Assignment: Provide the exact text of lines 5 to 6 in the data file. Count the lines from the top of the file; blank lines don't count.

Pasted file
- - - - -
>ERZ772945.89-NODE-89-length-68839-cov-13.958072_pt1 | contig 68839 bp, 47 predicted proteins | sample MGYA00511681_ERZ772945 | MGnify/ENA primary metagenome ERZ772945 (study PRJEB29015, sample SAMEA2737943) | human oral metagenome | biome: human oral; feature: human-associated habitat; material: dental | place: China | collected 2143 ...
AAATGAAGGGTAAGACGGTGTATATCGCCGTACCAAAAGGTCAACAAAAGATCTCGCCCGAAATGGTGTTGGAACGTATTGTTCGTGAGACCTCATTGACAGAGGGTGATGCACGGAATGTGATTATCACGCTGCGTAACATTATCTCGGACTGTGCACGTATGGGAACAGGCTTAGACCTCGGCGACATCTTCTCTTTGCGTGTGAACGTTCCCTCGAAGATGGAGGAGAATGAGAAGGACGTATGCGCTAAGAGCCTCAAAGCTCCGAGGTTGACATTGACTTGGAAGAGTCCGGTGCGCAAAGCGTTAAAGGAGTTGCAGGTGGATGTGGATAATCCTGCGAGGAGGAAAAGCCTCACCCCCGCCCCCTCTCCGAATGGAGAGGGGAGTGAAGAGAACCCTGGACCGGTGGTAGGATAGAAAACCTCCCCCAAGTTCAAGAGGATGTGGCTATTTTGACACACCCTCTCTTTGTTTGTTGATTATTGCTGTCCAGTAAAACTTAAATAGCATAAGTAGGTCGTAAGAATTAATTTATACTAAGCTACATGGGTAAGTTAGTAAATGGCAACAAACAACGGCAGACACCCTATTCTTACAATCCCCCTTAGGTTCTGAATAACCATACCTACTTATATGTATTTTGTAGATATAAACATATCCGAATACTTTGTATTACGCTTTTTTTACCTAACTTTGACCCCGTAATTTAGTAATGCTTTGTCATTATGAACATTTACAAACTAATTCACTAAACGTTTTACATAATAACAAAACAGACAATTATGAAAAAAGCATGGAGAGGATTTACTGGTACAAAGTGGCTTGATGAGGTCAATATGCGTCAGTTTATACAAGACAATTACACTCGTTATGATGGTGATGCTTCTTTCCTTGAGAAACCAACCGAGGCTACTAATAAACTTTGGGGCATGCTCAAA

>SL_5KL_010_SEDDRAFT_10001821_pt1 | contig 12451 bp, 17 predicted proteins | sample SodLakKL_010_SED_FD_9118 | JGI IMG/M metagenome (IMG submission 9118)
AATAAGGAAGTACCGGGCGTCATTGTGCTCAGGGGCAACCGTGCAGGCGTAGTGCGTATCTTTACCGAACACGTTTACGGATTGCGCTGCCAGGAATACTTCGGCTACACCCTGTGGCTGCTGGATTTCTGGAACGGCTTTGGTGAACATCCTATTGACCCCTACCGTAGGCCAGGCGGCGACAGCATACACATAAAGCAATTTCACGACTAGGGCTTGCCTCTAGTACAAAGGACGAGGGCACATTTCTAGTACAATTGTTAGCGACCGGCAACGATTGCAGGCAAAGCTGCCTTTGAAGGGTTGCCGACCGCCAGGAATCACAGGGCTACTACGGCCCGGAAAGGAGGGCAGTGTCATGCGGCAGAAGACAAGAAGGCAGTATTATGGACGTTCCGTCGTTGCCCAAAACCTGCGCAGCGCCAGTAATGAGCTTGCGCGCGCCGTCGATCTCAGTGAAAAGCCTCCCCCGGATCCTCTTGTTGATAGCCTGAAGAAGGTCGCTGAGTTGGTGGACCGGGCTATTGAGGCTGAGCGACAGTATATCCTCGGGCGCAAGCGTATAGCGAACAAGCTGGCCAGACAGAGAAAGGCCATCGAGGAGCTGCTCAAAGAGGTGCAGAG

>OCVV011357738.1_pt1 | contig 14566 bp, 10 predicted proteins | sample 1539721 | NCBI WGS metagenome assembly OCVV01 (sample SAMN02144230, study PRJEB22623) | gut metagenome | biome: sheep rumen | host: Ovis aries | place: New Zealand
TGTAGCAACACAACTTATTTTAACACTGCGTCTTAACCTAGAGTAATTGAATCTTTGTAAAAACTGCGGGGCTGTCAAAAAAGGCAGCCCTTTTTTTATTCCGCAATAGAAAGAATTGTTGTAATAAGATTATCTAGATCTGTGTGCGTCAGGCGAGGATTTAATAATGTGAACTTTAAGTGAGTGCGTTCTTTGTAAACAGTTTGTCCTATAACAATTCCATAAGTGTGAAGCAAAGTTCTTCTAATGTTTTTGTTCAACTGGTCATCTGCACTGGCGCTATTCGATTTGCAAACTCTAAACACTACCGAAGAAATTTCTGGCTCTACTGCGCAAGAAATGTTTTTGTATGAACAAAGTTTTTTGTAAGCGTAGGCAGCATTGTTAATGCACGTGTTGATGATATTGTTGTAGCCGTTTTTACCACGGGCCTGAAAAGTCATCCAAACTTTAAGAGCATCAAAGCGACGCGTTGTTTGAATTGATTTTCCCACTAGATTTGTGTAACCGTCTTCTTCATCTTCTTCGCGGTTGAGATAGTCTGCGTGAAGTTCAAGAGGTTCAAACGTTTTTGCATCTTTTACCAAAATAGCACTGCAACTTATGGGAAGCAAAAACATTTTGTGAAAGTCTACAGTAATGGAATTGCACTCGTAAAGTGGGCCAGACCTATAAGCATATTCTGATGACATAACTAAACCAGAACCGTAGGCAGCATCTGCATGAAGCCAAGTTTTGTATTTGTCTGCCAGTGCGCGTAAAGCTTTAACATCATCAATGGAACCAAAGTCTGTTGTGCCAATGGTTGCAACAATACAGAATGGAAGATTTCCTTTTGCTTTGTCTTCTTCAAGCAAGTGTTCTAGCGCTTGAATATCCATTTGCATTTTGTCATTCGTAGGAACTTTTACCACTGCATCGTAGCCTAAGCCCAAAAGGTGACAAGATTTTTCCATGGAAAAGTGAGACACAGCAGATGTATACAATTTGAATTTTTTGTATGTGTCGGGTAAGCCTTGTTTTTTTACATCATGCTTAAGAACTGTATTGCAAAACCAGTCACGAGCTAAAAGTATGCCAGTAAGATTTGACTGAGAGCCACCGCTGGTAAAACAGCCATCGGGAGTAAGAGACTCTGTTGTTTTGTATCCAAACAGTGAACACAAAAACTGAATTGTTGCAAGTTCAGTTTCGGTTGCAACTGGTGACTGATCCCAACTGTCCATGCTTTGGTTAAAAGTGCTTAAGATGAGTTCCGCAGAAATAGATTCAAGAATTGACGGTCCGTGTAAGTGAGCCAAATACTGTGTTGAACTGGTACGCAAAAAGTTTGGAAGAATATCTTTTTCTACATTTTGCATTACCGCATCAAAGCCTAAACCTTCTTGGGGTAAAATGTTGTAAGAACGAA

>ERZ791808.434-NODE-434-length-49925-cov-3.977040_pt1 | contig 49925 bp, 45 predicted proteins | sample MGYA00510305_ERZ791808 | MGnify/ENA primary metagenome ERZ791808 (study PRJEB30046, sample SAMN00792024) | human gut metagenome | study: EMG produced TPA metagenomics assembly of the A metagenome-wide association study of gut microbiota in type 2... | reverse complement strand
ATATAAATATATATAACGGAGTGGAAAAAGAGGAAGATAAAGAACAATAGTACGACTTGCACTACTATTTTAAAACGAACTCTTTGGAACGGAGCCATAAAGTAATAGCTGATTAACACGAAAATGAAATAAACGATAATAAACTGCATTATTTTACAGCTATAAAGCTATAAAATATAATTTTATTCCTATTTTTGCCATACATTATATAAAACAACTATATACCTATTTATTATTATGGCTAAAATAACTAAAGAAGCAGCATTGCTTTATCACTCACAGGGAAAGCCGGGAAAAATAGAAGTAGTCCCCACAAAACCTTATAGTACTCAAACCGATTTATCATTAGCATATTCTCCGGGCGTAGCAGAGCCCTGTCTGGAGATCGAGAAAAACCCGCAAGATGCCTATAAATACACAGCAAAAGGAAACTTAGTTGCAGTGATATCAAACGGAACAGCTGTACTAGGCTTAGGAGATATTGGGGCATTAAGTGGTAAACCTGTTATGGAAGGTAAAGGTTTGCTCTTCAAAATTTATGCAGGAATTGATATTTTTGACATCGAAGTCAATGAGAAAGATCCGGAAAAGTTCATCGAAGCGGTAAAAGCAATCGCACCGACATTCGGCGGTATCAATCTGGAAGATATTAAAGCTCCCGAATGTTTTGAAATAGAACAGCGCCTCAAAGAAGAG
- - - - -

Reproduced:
>OCVV011357738.1_pt1 | contig 14566 bp, 10 predicted proteins | sample 1539721 | NCBI WGS metagenome assembly OCVV01 (sample SAMN02144230, study PRJEB22623) | gut metagenome | biome: sheep rumen | host: Ovis aries | place: New Zealand
TGTAGCAACACAACTTATTTTAACACTGCGTCTTAACCTAGAGTAATTGAATCTTTGTAAAAACTGCGGGGCTGTCAAAAAAGGCAGCCCTTTTTTTATTCCGCAATAGAAAGAATTGTTGTAATAAGATTATCTAGATCTGTGTGCGTCAGGCGAGGATTTAATAATGTGAACTTTAAGTGAGTGCGTTCTTTGTAAACAGTTTGTCCTATAACAATTCCATAAGTGTGAAGCAAAGTTCTTCTAATGTTTTTGTTCAACTGGTCATCTGCACTGGCGCTATTCGATTTGCAAACTCTAAACACTACCGAAGAAATTTCTGGCTCTACTGCGCAAGAAATGTTTTTGTATGAACAAAGTTTTTTGTAAGCGTAGGCAGCATTGTTAATGCACGTGTTGATGATATTGTTGTAGCCGTTTTTACCACGGGCCTGAAAAGTCATCCAAACTTTAAGAGCATCAAAGCGACGCGTTGTTTGAATTGATTTTCCCACTAGATTTGTGTAACCGTCTTCTTCATCTTCTTCGCGGTTGAGATAGTCTGCGTGAAGTTCAAGAGGTTCAAACGTTTTTGCATCTTTTACCAAAATAGCACTGCAACTTATGGGAAGCAAAAACATTTTGTGAAAGTCTACAGTAATGGAATTGCACTCGTAAAGTGGGCCAGACCTATAAGCATATTCTGATGACATAACTAAACCAGAACCGTAGGCAGCATCTGCATGAAGCCAAGTTTTGTATTTGTCTGCCAGTGCGCGTAAAGCTTTAACATCATCAATGGAACCAAAGTCTGTTGTGCCAATGGTTGCAACAATACAGAATGGAAGATTTCCTTTTGCTTTGTCTTCTTCAAGCAAGTGTTCTAGCGCTTGAATATCCATTTGCATTTTGTCATTCGTAGGAACTTTTACCACTGCATCGTAGCCTAAGCCCAAAAGGTGACAAGATTTTTCCATGGAAAAGTGAGACACAGCAGATGTATACAATTTGAATTTTTTGTATGTGTCGGGTAAGCCTTGTTTTTTTACATCATGCTTAAGAACTGTATTGCAAAACCAGTCACGAGCTAAAAGTATGCCAGTAAGATTTGACTGAGAGCCACCGCTGGTAAAACAGCCATCGGGAGTAAGAGACTCTGTTGTTTTGTATCCAAACAGTGAACACAAAAACTGAATTGTTGCAAGTTCAGTTTCGGTTGCAACTGGTGACTGATCCCAACTGTCCATGCTTTGGTTAAAAGTGCTTAAGATGAGTTCCGCAGAAATAGATTCAAGAATTGACGGTCCGTGTAAGTGAGCCAAATACTGTGTTGAACTGGTACGCAAAAAGTTTGGAAGAATATCTTTTTCTACATTTTGCATTACCGCATCAAAGCCTAAACCTTCTTGGGGTAAAATGTTGTAAGAACGAA